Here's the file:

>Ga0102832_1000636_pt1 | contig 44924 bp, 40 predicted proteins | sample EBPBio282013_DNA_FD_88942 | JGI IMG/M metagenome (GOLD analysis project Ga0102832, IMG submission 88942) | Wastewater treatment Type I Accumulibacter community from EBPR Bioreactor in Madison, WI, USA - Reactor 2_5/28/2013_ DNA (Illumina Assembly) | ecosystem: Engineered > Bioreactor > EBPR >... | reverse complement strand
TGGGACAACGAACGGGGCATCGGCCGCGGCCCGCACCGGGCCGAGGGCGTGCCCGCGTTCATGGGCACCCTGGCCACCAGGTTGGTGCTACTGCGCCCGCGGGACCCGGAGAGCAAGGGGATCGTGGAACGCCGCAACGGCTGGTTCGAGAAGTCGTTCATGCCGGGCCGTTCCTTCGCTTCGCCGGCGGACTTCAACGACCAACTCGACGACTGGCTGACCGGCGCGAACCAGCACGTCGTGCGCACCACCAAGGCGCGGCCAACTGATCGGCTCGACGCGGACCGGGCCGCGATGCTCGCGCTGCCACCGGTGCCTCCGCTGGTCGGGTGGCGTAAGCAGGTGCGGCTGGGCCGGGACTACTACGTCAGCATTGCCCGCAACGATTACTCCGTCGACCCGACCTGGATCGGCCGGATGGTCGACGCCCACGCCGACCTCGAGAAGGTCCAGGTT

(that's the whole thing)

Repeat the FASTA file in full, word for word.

>Ga0102832_1000636_pt1 | contig 44924 bp, 40 predicted proteins | sample EBPBio282013_DNA_FD_88942 | JGI IMG/M metagenome (GOLD analysis project Ga0102832, IMG submission 88942) | Wastewater treatment Type I Accumulibacter community from EBPR Bioreactor in Madison, WI, USA - Reactor 2_5/28/2013_ DNA (Illumina Assembly) | ecosystem: Engineered > Bioreactor > EBPR >... | reverse complement strand
TGGGACAACGAACGGGGCATCGGCCGCGGCCCGCACCGGGCCGAGGGCGTGCCCGCGTTCATGGGCACCCTGGCCACCAGGTTGGTGCTACTGCGCCCGCGGGACCCGGAGAGCAAGGGGATCGTGGAACGCCGCAACGGCTGGTTCGAGAAGTCGTTCATGCCGGGCCGTTCCTTCGCTTCGCCGGCGGACTTCAACGACCAACTCGACGACTGGCTGACCGGCGCGAACCAGCACGTCGTGCGCACCACCAAGGCGCGGCCAACTGATCGGCTCGACGCGGACCGGGCCGCGATGCTCGCGCTGCCACCGGTGCCTCCGCTGGTCGGGTGGCGTAAGCAGGTGCGGCTGGGCCGGGACTACTACGTCAGCATTGCCCGCAACGATTACTCCGTCGACCCGACCTGGATCGGCCGGATGGTCGACGCCCACGCCGACCTCGAGAAGGTCCAGGTT